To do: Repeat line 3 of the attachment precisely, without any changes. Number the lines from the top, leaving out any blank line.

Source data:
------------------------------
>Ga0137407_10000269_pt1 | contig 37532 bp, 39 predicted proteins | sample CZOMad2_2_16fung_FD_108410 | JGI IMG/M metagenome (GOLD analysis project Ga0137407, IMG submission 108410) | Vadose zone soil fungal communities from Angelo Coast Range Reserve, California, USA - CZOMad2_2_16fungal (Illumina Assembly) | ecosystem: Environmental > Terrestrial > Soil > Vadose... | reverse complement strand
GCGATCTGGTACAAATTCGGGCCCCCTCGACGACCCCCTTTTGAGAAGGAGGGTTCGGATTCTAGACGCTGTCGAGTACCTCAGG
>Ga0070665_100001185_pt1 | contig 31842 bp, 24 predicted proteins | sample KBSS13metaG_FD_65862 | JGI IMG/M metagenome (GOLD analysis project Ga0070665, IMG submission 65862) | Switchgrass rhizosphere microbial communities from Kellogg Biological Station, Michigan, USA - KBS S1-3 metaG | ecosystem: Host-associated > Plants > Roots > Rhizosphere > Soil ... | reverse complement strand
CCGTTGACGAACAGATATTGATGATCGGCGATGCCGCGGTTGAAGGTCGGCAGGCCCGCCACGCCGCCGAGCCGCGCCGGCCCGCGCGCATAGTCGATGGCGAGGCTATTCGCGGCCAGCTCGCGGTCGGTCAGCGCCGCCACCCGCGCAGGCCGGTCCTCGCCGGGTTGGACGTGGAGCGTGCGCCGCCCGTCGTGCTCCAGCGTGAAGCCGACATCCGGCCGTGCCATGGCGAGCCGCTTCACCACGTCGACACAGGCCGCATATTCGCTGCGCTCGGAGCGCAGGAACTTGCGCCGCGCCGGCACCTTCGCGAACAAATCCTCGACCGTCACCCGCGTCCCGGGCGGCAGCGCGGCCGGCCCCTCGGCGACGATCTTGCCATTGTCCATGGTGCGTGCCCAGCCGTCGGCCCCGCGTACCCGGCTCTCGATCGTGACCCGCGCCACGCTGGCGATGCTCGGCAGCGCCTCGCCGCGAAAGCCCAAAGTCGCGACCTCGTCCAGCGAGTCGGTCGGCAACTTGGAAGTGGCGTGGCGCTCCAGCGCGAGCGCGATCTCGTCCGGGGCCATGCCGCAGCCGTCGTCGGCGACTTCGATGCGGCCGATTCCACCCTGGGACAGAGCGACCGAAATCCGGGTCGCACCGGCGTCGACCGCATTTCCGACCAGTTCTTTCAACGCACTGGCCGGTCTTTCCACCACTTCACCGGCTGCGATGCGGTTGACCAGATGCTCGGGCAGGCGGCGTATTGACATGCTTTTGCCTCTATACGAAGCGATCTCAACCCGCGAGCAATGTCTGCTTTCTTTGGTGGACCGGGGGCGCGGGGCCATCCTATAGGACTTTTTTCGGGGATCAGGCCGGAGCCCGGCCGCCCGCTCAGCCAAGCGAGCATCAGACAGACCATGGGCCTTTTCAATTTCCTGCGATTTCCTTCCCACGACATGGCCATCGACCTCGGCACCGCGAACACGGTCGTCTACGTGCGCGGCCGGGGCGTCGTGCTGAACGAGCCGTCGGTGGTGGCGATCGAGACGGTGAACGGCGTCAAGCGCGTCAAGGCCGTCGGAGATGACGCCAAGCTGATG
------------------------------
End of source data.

>Ga0070665_100001185_pt1 | contig 31842 bp, 24 predicted proteins | sample KBSS13metaG_FD_65862 | JGI IMG/M metagenome (GOLD analysis project Ga0070665, IMG submission 65862) | Switchgrass rhizosphere microbial communities from Kellogg Biological Station, Michigan, USA - KBS S1-3 metaG | ecosystem: Host-associated > Plants > Roots > Rhizosphere > Soil ... | reverse complement strand